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Will Peacock Get the Olympics Right This Time?

Photo: Peacock

For Peacock, last summer’s Olympics were supposed to offer a chance to hit the reset button following a rocky, pandemic-marred launch. Instead, the Games turned into a massive headache: Not every big event could be seen live on the platform, and finding the ones that were was a chore for even the most tech-savvy consumer. At times, it seemed as if complaining about Peacock was more popular than anything going on in Tokyo. Unsurprisingly, the NBCUniversal streamer is hoping things go more smoothly with this month’s winter games in China — and on at least one front, there is reason to think they will.

The case for optimism is bolstered by one big difference from last year: Peacock is promising every minute of every Olympic event covered by NBC Sports will also be streamed live on its platform and available for later on-demand viewing. Unlike last year, you won’t need to be a cable-TV subscriber in order to watch select sports live, nor will you need to download and sign in to the separate NBC Olympics app. As long as you fork over the $5 needed for a one-month subscription to Peacock Premium, you should be good to go. “For the first time, all Olympic programming will be available to all customers across all platforms, whether you’re a pay TV customer or a cord-cutter,” Peacock president Kelly Campbell said last week at a pre-recorded media briefing.

While nobody at NBCU is publicly offering a mea culpa for last summer’s nonsense, comments from Campbell and other execs have made it clear they got the message. In addition to making sure subscribers will no longer need to jump between platforms to get their Olympics content, the streamer has been working to address the other big complaint from 2021: namely, that it was often difficult to figure out how to stream specific events (or when they’d be available) and that the overall user experience was needlessly complicated. To fix things, Campbell said, the streamer “focused our efforts on three key areas: simplicity, choice, and control.” Among the changes:

A revamped user interface anchored by what Campbell calls “a one-stop shop for all Olympics programming on Peacock.” This new hub is actually already live on the platform and lets users begin planning their viewing by browsing specific sports and then adding individual events to their “My Stuff” watchlists. In addition, every major sport will have its own curated mini-hub with listings of current and upcoming events as well as clips and feature stories related to said sport.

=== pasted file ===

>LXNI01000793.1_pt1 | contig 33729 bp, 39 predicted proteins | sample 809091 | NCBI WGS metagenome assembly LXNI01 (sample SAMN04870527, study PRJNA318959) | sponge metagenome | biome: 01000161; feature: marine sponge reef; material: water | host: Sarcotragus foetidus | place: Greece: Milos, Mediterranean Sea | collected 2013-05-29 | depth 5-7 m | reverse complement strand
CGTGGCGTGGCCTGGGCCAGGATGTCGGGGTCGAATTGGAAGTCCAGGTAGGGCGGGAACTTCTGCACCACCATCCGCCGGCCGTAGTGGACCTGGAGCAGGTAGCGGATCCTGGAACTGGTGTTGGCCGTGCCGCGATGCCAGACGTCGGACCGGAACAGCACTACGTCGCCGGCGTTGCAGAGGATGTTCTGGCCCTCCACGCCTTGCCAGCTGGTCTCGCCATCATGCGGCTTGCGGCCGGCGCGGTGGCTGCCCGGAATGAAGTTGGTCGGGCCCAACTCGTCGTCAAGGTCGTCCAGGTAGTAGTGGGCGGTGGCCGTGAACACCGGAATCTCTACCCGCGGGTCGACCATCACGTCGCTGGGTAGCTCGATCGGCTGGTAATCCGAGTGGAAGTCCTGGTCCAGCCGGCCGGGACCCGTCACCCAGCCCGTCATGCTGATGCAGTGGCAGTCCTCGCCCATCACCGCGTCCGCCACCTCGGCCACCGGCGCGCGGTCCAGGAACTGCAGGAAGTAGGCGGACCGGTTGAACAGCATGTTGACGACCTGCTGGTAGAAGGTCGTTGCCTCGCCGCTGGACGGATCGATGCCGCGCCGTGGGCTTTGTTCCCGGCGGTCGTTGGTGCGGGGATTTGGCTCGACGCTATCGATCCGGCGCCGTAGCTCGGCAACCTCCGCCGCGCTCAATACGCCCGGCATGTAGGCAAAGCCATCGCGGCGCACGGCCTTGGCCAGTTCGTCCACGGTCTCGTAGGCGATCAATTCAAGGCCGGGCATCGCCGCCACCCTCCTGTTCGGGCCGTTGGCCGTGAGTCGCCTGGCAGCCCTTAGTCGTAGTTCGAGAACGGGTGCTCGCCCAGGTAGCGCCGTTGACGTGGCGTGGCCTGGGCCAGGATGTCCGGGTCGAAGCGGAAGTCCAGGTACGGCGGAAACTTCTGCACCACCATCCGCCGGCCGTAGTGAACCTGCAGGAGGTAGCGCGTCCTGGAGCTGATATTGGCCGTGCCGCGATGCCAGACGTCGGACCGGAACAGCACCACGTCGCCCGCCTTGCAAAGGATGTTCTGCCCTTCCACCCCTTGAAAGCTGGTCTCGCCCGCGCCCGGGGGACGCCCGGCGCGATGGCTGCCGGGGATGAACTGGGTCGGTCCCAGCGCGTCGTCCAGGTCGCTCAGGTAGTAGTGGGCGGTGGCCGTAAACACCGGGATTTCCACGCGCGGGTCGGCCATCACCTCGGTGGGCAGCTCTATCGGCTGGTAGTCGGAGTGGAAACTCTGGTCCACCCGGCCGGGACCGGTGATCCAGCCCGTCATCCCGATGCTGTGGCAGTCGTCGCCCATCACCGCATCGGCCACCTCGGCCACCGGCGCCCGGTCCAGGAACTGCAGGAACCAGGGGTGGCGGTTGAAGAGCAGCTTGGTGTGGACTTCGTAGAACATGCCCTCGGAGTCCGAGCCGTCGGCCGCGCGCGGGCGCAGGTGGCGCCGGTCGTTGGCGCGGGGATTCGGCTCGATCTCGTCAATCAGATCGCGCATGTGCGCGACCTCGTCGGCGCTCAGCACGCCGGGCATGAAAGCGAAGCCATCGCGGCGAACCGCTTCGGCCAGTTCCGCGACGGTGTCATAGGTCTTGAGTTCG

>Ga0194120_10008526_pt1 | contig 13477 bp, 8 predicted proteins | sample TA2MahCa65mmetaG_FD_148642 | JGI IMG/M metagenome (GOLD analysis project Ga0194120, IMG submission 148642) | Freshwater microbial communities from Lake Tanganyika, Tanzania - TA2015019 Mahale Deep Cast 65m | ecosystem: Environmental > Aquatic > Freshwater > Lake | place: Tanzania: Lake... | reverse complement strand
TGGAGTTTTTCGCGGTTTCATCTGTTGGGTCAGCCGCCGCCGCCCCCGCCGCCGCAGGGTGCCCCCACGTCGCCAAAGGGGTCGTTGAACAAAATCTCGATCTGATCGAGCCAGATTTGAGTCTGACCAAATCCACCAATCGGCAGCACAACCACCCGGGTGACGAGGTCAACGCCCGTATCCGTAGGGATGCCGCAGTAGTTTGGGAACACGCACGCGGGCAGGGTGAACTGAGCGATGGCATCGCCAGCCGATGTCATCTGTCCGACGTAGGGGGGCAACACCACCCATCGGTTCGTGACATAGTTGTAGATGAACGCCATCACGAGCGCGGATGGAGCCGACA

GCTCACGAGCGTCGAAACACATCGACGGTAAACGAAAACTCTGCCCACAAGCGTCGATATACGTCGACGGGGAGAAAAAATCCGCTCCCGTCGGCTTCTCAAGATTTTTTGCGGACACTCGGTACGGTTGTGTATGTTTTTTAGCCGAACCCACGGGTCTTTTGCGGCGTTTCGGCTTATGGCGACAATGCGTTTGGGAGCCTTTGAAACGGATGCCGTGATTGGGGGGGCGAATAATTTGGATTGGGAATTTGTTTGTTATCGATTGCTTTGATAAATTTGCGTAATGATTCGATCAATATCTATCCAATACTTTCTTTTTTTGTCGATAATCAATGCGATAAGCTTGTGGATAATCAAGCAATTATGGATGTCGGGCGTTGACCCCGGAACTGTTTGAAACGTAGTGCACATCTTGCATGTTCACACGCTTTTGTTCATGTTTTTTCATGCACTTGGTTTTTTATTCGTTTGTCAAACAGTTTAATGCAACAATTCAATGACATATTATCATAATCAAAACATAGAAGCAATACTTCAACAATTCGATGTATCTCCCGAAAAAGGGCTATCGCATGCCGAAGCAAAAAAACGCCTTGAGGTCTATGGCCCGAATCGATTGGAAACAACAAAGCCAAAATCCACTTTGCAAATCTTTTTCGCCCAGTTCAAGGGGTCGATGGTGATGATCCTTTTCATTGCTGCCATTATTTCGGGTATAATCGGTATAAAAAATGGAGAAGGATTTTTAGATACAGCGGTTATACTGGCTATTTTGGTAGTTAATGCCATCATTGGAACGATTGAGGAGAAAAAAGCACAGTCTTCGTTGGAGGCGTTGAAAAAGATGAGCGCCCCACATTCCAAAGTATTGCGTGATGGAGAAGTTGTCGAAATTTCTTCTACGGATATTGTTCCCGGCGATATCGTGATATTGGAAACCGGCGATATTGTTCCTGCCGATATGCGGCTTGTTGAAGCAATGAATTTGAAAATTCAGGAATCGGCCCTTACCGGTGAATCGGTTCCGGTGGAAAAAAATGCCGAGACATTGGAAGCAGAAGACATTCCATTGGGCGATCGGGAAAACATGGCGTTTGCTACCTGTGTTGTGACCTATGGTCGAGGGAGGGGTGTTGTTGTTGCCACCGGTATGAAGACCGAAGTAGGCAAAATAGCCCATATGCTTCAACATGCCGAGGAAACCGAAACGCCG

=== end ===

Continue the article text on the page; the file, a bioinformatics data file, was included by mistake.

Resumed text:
In response to complaints from viewers about not knowing which events were taking place when, Peacock now has comprehensive listings incorporated into the Olympics UI. The app lets subscribers plan by day (starting with an early curling match between Sweden and Great Britain on February 2 and going all the way through to the women’s 30 kilometer freestyle skiing event on February 20) or browse through playlists of events and clips connected to star athletes. The interface even identifies which sports will be airing on NBC primetime or USA Network, in case you juggle between traditional live TV and streaming.

Campbell says there will be “full DVR controls” for Peacock Olympics coverage, letting users easily navigate to the beginning of an event if they join one already in progress, as well as fast-forward and rewind live coverage. And when subscribers reach the end of one event, Peacock will prompt them to start streaming the next one being featured by NBC or give them the chance to choose something else.

While Peacock’s all-out effort to correct last year’s mistakes will hopefully pay off with improved subscriber satisfaction — and less social-media grousing — the larger question is whether the Olympics will mark a much-needed turning point for the streamer. While Peacock did see a notable increase in sign-ups around the time of the 2021 Games, just-reported data shows about half of those new customers were gone within a few months. That’s actually not awful, and Peacock’s current subscriber base — 9 million customers who pay full price and another 7 million who access via their cable or broadband packages — is not atrocious for an 18-month-old platform. But it’s also not great.